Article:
Not counting powders I am experimenting with, after over 30 years reloading I have "standardized" on just 3 handgun powders for 11 cartridges. For rifles I've "standardized" on just 6 powders for 13 cartridges. Two of these 6 powders are used in a single cartridge each, the other 11 cartridges are loaded with the 4 remaining powders.

Being new to reloading, START with just one cartridge, just one primer and just one pound of just one powder. A pound of powder will only last for a few hundred rounds anyway.

Reloading is a learning experience, not just a way to load to maximum.

As "Jimro" said, "Don't get all spun up "maximizing" an individual cartridge. Work on maximizing accuracy. A miss at 3000 fps isn't as good as a hit at 2800 fps."

Learn how to reload first safely, then accurately and only after you have these 2 things worry about supposedly maximizing the cartridge.

T.
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Old September 25, 2011, 08:03 PM   #10
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No one ever so much as implied that you need a different powder for every bullet weight.

2 powders would most likely be fine for those three cartridges. One is not.

You've got a very high speed, very light bullet fired from a small, low capacity case, versus two, much more typical cartridges, with much heavier bullets, more typical velocities and much greater case capacities.

Reloading three cartridges with one powder is no easier or harder than loading with two or three powders. Except that having two or three allows the loader to maximize the capabilities of each cartridge. The only benefit of a single powder is saving the $20 a extra can costs. $20 which you'll probably spend on bullets trying to find the best load with a powder that's not good for the cartridge.
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Old September 25, 2011, 08:17 PM   #11
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IMR 8208-XBR

or Reloader-15
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Old September 25, 2011, 08:51 PM   #12
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OK, now you opened a can of worms.

Quote:
I didn't start handloading so I could make slower, more accurate loads. I want as close as possible to maximum accuracy AND velocity.
Yaa, Peetza want's it all, that would be nice if physics would allow it, it doesn't. You need to chose one or the other.

The reason I said you opened a can of worms, is because it is going to depend on the rate of twist on your rifling, the length of your barrel, the weight and length of your bullet, if you are seating the bullet off the lands or right on the lands, the length of the throat of your chamber, the harmonics of your barrel (how hard or soft is the steel of your barrel, is it stainless, is it a bull barrel, etc...), if it is beded or free floated, the distance you are shooting to, are you shooting open sights or with a scope, the target you are shooting at (animal or paper), the amount of cross wind, the time of day and the tempature in which you will be firing your gun (cold or hot).

Each of these factors has an effect on which powder you will be using, Peetza want the speed so when he hunts, the bullet will expand properly and kill whatever he is shooting at, me I only shoot at paper targets and it does not matter if I kill the paper at 2,600 fps or 2,900 fps, I only want tight little groups with the bullet holes touching. It is not so much that I am downloading the charge of powder, but bring it up from min to the point that my groups are as accurate as possible and do not go beyond that point. (speed is not a concern for me accuracy is at a predetermined distance).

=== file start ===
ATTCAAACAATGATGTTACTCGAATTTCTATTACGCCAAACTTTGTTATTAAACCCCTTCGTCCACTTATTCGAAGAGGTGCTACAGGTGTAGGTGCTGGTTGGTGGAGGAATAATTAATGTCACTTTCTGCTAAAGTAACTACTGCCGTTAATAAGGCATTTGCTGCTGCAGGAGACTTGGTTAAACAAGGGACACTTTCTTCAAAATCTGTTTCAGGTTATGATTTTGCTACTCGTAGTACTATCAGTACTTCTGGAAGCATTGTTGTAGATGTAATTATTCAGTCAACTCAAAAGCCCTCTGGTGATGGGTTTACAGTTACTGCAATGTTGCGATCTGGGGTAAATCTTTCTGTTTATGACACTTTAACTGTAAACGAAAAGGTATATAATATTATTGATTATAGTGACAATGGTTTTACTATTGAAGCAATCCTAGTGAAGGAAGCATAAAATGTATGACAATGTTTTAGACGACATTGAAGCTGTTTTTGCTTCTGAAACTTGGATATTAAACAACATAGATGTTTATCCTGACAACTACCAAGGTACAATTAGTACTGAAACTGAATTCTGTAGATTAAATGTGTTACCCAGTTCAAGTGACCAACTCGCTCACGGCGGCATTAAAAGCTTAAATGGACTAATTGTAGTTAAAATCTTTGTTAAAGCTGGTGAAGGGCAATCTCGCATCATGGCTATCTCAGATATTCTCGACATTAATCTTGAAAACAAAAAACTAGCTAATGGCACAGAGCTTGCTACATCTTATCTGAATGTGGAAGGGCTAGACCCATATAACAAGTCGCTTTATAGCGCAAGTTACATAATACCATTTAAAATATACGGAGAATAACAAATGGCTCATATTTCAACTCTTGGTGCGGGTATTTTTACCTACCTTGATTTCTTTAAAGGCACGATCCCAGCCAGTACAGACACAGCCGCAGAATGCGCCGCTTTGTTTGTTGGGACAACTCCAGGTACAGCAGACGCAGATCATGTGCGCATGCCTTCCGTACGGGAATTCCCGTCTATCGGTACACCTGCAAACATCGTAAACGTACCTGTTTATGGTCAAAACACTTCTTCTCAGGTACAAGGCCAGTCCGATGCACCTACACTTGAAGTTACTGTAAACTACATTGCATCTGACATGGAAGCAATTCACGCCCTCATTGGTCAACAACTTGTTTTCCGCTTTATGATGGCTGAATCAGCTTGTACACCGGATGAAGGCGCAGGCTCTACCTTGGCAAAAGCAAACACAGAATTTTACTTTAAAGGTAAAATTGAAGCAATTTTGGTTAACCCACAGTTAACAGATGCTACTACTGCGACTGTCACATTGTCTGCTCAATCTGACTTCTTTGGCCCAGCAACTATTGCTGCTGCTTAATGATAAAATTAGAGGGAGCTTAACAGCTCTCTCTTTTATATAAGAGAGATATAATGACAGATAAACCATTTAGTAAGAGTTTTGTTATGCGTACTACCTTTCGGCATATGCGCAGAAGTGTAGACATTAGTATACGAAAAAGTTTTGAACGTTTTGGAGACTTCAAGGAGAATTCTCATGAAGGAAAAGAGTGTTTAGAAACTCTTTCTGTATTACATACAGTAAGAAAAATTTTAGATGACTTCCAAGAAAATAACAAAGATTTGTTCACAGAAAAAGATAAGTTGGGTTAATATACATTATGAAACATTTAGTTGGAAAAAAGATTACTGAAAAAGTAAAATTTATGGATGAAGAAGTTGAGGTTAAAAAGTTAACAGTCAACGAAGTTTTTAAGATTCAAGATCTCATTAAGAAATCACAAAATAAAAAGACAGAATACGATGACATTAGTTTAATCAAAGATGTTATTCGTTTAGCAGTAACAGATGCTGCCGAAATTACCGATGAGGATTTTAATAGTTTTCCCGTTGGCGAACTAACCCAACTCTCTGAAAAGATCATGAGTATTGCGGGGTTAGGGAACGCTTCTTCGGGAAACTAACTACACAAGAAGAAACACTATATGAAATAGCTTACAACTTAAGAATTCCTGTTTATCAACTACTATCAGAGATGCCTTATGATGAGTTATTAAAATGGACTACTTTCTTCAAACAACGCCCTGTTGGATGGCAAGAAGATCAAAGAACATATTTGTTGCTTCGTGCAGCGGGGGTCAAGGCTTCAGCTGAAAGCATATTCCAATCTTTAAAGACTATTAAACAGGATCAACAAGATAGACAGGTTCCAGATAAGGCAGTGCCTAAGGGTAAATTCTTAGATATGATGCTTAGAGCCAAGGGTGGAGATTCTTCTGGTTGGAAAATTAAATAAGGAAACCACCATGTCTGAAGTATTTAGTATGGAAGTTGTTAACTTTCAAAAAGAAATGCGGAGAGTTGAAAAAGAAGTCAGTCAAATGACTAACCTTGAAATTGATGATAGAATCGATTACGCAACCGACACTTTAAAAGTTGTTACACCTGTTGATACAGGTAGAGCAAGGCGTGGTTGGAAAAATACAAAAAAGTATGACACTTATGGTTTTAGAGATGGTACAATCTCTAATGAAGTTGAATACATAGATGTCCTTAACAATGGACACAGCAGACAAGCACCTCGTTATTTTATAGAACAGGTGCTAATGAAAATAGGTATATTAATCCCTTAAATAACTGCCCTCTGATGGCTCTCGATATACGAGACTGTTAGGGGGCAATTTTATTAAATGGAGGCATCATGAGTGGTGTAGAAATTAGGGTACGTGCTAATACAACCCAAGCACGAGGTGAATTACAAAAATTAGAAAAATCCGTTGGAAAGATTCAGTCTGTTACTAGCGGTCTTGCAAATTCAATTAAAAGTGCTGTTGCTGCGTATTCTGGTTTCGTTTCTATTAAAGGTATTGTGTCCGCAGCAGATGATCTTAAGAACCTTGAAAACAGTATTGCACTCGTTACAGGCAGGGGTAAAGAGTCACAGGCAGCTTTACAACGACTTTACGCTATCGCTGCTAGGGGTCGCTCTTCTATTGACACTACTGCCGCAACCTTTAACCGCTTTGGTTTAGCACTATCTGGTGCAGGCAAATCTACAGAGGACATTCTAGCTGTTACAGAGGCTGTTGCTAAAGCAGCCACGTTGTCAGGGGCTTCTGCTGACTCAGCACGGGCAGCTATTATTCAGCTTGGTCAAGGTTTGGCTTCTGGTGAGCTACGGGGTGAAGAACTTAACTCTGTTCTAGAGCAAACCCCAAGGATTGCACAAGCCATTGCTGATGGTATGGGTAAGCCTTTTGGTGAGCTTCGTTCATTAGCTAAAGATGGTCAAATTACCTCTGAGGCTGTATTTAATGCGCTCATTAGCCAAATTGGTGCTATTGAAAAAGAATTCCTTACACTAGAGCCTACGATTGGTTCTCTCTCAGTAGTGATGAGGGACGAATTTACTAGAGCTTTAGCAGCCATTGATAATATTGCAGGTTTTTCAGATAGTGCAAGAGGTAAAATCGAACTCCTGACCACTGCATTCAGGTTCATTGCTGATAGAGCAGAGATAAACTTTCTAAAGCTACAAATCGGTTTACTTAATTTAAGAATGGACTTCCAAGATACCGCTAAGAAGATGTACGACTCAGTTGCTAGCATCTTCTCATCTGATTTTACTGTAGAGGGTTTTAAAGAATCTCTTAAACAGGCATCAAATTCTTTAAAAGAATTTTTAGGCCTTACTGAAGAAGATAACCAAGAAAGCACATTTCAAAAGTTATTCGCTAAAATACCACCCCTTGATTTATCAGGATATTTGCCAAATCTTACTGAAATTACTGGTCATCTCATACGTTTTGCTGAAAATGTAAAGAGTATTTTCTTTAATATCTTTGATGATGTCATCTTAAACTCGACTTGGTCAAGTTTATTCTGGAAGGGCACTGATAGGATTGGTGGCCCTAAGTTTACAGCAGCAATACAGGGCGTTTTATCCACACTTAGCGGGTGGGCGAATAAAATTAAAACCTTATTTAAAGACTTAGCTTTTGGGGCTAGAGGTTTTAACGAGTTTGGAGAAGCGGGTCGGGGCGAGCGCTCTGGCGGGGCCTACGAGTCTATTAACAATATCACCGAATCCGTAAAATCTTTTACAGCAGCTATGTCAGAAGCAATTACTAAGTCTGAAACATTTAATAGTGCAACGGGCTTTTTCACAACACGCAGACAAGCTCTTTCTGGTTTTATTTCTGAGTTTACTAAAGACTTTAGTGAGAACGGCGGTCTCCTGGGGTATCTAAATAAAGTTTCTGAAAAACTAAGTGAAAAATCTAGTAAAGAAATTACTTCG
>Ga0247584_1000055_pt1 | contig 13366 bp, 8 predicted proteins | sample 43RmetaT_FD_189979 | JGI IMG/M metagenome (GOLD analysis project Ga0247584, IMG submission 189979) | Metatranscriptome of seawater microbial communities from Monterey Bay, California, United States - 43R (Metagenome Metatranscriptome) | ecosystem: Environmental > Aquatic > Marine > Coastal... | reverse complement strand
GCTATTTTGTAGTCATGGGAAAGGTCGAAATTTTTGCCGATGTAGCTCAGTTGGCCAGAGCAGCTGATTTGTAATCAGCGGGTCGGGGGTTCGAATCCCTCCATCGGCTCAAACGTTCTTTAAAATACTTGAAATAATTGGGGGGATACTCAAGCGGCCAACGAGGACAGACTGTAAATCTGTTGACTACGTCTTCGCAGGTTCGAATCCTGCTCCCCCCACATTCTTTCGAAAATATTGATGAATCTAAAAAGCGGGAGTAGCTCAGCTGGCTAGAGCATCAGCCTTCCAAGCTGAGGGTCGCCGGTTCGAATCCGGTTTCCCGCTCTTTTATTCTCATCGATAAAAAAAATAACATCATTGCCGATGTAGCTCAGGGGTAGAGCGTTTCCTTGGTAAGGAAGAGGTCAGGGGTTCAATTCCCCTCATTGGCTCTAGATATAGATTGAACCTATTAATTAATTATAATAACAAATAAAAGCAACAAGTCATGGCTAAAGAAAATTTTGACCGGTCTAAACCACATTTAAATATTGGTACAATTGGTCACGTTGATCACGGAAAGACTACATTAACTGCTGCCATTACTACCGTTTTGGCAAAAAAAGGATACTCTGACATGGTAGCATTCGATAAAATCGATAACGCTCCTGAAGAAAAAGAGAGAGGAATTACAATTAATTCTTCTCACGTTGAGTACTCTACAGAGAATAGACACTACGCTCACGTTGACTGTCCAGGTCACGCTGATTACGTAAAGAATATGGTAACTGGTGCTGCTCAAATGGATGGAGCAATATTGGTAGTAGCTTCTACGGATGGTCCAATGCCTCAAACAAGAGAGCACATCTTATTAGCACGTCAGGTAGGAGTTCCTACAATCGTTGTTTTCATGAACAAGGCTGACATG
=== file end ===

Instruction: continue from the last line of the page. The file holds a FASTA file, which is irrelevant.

And here you thought you were just asking what powder to use. You first need to decide what type of shooting you are going to do (hunting or target), then at what range and then with what type of rifle and then with what bullet.

Let us know and ask the question again.
Jim
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Old September 25, 2011, 09:01 PM   #13
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I don't know, Jim. I have both. My .204 and 7-08 both shoot as fast (or faster) than factory ammo and more accurately that any factory ammo I ever tried.

I also load for 22-250, 10mm and 357sig. The 22-250 shoots 1/2 MOA and hits 4,435fps with a 35gr Nosler BT. The handgun rounds are more accurate that I am and meet or exceed factory velocities.

With one powder, you're right, you can't have it all. That's why there are what? 100, 150 powder choices?

Like I said, spend an extra $20 and get the best your cartridges can do. Don't settle for velocity over accuracy or accuracy over velocity.

Sure, I'd give up some speed for a reasonable accuracy improvement, but not 15+% of the potential JUST for the sake of sticking with a single powder. There IS another powder that will give you most of that speed and most/all of the accuracy.

I'll grant you, if I was punching paper, at closer ranges, velocity would be completely irrelevant. But, if you're shooting long range, wind matters and velocity matters in the wind. Plus, I'd be VERY surprised if one powder would provide the most accurate load among all those cartridges. Beyond surprised. I'd need substantial evidence.

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Old September 25, 2011, 09:17 PM   #14